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Jaw-dropping images give us a first glimpse of Mars' liquid water

Jessica Orwig

For years, a team of NASA scientists had pondered over the enigmatic dark streaks lining the inner and outer faces of craters on the Martian surface, shown below.

But no longer.

NASA announced the answer to the conundrum Monday: The streaks are evidence of flowing water.


(NASA/JPL-Caltech/Univ. of Arizona)

Most mysterious about these streaks — which can be as long as a football field — was that they appeared to change in size over time, growing longer during Mars' warm summer months and shrinking during colder seasons:

If these photos were taken on Earth, the immediate conclusion would be flowing water. But this is Mars, a place where liquid water had never before been discovered.

All that changed Monday when the NASA team announced that these dark, mysterious features were, indeed, flowing water.

There are many pieces that had to fit together to finally conclude, beyond a doubt, that this was water and not a bizarre pattern from Martian weather. One of the convincing pieces of evidence was that the streaks flow downhill, as shown here:


(NASA/JPL-Caltech/Univ. of Arizona)
And here:


(NASA/JPL/University of Arizona)

But what ultimately convinced the team that it was water, instead of another form of liquid, was when they used instruments onboard NASA's Mars Reconnaissance Orbiter, a satellite in orbit around the Red Planet.

MRO has an instrument called a spectrometer, which scans the Martian surface and identifies the chemical makeup of what's down there. From these scans, the team identified hydrated salts within the dark streaks.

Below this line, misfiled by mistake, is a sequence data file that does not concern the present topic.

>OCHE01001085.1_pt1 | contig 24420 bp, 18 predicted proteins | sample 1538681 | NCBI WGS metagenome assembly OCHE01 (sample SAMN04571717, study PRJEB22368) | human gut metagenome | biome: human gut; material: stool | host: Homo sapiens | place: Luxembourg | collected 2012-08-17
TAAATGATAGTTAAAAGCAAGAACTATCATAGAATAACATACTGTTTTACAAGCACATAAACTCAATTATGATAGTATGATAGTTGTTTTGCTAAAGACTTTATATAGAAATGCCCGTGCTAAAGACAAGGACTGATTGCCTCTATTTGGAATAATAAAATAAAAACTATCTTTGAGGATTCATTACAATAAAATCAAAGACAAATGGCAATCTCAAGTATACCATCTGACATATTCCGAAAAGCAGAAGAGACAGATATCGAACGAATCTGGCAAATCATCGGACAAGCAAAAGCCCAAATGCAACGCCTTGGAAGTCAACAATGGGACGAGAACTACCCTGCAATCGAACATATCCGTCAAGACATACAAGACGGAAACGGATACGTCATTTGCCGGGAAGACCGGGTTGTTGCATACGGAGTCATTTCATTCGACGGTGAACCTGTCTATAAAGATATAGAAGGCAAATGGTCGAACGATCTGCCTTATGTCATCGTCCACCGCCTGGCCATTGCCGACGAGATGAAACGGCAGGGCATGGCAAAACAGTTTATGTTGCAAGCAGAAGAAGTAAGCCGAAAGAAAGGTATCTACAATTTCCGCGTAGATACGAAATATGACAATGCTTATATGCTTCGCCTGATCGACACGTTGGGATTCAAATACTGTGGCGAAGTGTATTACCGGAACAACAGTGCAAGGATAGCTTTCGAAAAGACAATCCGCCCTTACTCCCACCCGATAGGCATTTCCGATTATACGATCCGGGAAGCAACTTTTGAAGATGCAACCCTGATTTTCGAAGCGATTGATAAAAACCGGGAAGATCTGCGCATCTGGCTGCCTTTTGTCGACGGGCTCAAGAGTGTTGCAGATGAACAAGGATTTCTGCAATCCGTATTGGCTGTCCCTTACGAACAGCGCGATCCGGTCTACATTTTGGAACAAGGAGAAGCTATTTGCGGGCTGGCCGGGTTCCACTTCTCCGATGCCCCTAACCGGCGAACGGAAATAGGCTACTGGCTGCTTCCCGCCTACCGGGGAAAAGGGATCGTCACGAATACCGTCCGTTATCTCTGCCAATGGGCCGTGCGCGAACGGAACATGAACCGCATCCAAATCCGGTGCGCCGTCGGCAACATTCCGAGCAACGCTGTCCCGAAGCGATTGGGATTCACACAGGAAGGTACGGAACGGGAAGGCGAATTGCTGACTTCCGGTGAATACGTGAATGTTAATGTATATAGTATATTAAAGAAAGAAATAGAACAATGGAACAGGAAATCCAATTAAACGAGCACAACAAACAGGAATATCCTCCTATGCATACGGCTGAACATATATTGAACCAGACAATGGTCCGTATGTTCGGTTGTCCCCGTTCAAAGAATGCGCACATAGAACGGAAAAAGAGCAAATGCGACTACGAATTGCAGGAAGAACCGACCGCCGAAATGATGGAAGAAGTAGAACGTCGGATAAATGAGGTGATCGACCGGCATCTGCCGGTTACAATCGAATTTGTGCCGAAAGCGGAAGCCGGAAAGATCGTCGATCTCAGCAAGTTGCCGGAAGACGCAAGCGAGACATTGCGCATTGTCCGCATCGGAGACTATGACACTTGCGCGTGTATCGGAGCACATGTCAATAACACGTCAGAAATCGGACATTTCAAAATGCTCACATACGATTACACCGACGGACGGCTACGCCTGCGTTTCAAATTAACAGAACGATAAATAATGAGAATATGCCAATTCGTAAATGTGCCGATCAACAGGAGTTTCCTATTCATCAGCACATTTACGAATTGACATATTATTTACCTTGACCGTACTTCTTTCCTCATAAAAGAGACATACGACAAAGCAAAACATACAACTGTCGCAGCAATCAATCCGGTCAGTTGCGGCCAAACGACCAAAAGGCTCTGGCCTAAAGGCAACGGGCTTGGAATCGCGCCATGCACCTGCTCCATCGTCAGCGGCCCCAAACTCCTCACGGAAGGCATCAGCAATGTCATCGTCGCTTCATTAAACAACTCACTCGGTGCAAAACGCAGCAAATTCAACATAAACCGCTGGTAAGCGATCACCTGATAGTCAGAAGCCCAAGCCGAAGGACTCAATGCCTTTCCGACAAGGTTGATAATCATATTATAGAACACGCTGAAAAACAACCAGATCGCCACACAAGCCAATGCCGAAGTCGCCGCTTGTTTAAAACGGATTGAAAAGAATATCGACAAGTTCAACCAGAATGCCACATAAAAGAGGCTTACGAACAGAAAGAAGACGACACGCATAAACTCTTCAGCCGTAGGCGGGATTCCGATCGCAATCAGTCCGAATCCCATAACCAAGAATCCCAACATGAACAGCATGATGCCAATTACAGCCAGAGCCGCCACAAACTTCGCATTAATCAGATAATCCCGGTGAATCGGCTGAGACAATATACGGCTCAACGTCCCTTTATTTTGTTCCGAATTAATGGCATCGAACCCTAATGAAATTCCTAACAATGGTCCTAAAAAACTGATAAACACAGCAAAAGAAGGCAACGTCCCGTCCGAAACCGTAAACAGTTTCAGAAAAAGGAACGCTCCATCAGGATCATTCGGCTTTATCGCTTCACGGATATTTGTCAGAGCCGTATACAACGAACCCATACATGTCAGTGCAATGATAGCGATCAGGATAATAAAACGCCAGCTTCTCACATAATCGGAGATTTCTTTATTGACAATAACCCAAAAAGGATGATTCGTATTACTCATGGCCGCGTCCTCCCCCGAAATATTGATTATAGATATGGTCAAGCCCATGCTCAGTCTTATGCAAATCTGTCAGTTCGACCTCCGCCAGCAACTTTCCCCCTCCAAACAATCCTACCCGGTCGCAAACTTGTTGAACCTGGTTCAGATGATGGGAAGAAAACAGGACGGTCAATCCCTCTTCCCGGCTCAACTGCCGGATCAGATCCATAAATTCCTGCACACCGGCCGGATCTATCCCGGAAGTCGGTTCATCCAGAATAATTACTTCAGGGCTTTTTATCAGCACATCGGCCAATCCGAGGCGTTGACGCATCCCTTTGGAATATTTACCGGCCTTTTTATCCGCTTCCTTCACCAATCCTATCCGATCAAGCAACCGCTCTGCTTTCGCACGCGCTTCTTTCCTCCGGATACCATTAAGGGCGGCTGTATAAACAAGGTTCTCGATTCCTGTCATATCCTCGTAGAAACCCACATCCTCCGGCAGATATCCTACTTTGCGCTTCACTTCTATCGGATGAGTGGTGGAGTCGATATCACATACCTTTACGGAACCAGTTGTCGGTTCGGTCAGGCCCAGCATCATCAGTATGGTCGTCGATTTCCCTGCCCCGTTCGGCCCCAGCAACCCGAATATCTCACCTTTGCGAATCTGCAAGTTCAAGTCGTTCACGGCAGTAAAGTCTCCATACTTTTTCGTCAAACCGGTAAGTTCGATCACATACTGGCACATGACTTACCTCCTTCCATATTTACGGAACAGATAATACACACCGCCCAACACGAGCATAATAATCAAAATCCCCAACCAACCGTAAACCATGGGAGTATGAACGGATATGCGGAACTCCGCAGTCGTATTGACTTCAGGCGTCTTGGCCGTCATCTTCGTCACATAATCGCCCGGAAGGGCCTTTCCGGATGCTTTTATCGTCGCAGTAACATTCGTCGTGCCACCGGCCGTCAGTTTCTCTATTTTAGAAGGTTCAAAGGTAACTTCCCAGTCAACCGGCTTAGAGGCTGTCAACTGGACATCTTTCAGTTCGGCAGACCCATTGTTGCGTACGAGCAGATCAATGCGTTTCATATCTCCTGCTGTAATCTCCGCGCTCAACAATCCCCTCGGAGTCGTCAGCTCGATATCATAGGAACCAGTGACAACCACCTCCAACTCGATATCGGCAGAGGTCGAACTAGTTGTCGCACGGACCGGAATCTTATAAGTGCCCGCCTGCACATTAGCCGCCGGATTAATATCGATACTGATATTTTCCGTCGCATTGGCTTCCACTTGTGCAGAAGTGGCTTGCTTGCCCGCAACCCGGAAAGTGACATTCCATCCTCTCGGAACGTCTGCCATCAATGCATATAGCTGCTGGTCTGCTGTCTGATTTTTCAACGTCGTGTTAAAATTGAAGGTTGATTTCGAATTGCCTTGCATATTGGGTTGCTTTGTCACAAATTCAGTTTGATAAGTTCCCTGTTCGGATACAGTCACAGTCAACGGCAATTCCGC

The importance of these salts is that they "would lower the freezing point of a liquid brine, just as salt on roads here on Earth causes ice and snow to melt more rapidly," NASA explained in a press release.

Here's a false-color image showing how prevalent these streaks are:


(NASA/JPL-Caltech/Univ. of Arizona)

This means that frozen salt water could thaw into a liquid at lower temperatures, which is important since the hottest days on Mars only reach about 70 degrees Fahrenheit.

Whether the streaks themselves are flowing water or simply the result of it is still a mystery.

Nevertheless, "the detection of hydrated salts on these slopes means that water plays a vital role in the formation of these streaks," Lujendra Ojha, of the Georgia Institute of Technology and lead author on the paper describing the team's findings, said.

The team identified a handful of places on Mars with evidence of these hydrated salts. In the map below, red triangles indicate where rovers have identified hydrated salts in the past. Blue triangles point to where the team found evidence for the salts:



The scientists don't know yet where this water is coming from and how much of it exists.

"Now that we know what we're looking for, we can begin to better search and look and see if there is an aquifer network supplying these, but that is actually the next step," Michael Meyer, the lead scientist for the Mars Exploration Program at NASA Headquarters, said during the media briefing.

Check out the briefing in the video below or on YouTube:

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